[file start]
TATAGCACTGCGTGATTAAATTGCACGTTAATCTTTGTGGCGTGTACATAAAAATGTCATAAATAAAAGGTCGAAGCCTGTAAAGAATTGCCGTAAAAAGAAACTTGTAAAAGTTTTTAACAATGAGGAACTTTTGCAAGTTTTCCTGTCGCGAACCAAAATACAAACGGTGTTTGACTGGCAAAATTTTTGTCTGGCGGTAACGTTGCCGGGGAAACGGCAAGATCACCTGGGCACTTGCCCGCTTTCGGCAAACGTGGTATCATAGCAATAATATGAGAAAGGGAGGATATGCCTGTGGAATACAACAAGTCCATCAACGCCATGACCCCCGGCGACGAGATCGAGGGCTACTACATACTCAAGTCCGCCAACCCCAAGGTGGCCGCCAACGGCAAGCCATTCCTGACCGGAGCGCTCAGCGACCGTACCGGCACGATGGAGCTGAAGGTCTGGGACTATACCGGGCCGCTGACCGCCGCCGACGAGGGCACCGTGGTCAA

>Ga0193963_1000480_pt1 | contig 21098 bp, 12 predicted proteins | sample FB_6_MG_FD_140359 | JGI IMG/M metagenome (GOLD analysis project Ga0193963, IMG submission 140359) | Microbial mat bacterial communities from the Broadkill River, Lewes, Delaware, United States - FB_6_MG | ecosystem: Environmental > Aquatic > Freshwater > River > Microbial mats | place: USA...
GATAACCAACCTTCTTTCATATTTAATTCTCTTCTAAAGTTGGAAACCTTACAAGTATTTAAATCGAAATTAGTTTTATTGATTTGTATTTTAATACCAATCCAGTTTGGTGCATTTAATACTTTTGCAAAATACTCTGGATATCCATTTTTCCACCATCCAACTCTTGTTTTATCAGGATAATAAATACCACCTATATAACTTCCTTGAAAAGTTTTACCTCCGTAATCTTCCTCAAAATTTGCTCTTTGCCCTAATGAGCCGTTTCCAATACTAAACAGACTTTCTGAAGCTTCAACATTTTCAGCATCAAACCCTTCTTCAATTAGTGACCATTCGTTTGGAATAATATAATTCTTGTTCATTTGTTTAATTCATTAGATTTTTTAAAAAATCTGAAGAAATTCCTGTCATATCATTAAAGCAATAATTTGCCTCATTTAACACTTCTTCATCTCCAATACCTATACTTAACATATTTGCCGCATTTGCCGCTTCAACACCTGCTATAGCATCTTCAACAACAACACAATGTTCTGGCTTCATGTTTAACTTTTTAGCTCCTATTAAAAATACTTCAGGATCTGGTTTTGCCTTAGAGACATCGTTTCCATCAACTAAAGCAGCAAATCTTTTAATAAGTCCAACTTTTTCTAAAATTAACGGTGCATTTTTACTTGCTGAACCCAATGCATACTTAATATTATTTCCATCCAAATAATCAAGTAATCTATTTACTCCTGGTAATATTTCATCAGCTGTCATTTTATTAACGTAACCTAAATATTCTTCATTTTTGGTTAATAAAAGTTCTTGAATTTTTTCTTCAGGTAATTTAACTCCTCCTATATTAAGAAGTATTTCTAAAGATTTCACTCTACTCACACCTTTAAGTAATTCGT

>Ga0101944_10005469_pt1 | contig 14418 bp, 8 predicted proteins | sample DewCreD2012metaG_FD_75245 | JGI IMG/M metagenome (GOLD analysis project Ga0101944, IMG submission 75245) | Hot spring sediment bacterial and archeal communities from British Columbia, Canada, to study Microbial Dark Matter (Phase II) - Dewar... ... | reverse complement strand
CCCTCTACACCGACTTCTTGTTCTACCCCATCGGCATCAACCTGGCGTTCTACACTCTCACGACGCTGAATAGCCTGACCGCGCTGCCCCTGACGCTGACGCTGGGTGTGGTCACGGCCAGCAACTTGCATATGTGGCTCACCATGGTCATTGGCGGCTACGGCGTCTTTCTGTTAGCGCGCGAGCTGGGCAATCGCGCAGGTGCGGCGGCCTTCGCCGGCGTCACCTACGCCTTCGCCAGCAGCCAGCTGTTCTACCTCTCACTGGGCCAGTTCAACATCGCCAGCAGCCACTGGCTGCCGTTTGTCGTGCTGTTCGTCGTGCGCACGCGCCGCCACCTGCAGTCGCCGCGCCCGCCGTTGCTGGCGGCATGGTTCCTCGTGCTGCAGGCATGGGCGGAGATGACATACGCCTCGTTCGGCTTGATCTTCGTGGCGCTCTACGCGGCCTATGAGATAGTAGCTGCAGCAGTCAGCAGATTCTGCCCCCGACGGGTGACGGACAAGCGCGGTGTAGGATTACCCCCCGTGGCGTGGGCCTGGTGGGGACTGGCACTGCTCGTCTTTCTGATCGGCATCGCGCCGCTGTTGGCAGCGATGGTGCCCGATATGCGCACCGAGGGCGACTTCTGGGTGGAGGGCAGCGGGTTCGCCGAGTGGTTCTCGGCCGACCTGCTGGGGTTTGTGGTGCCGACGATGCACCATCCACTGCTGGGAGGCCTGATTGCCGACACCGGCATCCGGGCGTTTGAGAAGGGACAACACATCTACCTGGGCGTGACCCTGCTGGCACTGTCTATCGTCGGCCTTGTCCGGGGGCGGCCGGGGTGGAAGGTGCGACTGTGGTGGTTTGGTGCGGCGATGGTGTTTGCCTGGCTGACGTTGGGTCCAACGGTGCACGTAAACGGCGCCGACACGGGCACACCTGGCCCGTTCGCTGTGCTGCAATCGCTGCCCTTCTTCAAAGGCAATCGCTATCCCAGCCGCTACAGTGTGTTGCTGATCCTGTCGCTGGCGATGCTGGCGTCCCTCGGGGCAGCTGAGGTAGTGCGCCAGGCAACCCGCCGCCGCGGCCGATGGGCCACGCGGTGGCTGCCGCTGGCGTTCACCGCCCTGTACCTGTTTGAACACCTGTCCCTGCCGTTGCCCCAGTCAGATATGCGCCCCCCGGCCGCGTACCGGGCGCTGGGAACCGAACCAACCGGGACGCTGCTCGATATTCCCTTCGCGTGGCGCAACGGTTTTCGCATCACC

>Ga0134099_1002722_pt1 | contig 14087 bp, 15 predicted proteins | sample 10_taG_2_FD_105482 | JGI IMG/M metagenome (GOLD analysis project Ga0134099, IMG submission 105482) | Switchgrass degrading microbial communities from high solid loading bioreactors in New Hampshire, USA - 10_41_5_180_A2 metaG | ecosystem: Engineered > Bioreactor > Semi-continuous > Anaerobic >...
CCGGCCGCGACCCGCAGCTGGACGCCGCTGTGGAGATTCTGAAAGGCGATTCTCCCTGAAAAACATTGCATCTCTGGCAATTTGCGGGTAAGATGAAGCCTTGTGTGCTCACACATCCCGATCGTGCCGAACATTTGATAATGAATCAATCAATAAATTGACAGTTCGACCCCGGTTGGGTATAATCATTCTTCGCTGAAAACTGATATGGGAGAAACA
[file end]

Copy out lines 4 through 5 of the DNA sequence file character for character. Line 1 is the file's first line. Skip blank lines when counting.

>Ga0101944_10005469_pt1 | contig 14418 bp, 8 predicted proteins | sample DewCreD2012metaG_FD_75245 | JGI IMG/M metagenome (GOLD analysis project Ga0101944, IMG submission 75245) | Hot spring sediment bacterial and archeal communities from British Columbia, Canada, to study Microbial Dark Matter (Phase II) - Dewar... ... | reverse complement strand
CCCTCTACACCGACTTCTTGTTCTACCCCATCGGCATCAACCTGGCGTTCTACACTCTCACGACGCTGAATAGCCTGACCGCGCTGCCCCTGACGCTGACGCTGGGTGTGGTCACGGCCAGCAACTTGCATATGTGGCTCACCATGGTCATTGGCGGCTACGGCGTCTTTCTGTTAGCGCGCGAGCTGGGCAATCGCGCAGGTGCGGCGGCCTTCGCCGGCGTCACCTACGCCTTCGCCAGCAGCCAGCTGTTCTACCTCTCACTGGGCCAGTTCAACATCGCCAGCAGCCACTGGCTGCCGTTTGTCGTGCTGTTCGTCGTGCGCACGCGCCGCCACCTGCAGTCGCCGCGCCCGCCGTTGCTGGCGGCATGGTTCCTCGTGCTGCAGGCATGGGCGGAGATGACATACGCCTCGTTCGGCTTGATCTTCGTGGCGCTCTACGCGGCCTATGAGATAGTAGCTGCAGCAGTCAGCAGATTCTGCCCCCGACGGGTGACGGACAAGCGCGGTGTAGGATTACCCCCCGTGGCGTGGGCCTGGTGGGGACTGGCACTGCTCGTCTTTCTGATCGGCATCGCGCCGCTGTTGGCAGCGATGGTGCCCGATATGCGCACCGAGGGCGACTTCTGGGTGGAGGGCAGCGGGTTCGCCGAGTGGTTCTCGGCCGACCTGCTGGGGTTTGTGGTGCCGACGATGCACCATCCACTGCTGGGAGGCCTGATTGCCGACACCGGCATCCGGGCGTTTGAGAAGGGACAACACATCTACCTGGGCGTGACCCTGCTGGCACTGTCTATCGTCGGCCTTGTCCGGGGGCGGCCGGGGTGGAAGGTGCGACTGTGGTGGTTTGGTGCGGCGATGGTGTTTGCCTGGCTGACGTTGGGTCCAACGGTGCACGTAAACGGCGCCGACACGGGCACACCTGGCCCGTTCGCTGTGCTGCAATCGCTGCCCTTCTTCAAAGGCAATCGCTATCCCAGCCGCTACAGTGTGTTGCTGATCCTGTCGCTGGCGATGCTGGCGTCCCTCGGGGCAGCTGAGGTAGTGCGCCAGGCAACCCGCCGCCGCGGCCGATGGGCCACGCGGTGGCTGCCGCTGGCGTTCACCGCCCTGTACCTGTTTGAACACCTGTCCCTGCCGTTGCCCCAGTCAGATATGCGCCCCCCGGCCGCGTACCGGGCGCTGGGAACCGAACCAACCGGGACGCTGCTCGATATTCCCTTCGCGTGGCGCAACGGTTTTCGCATCACC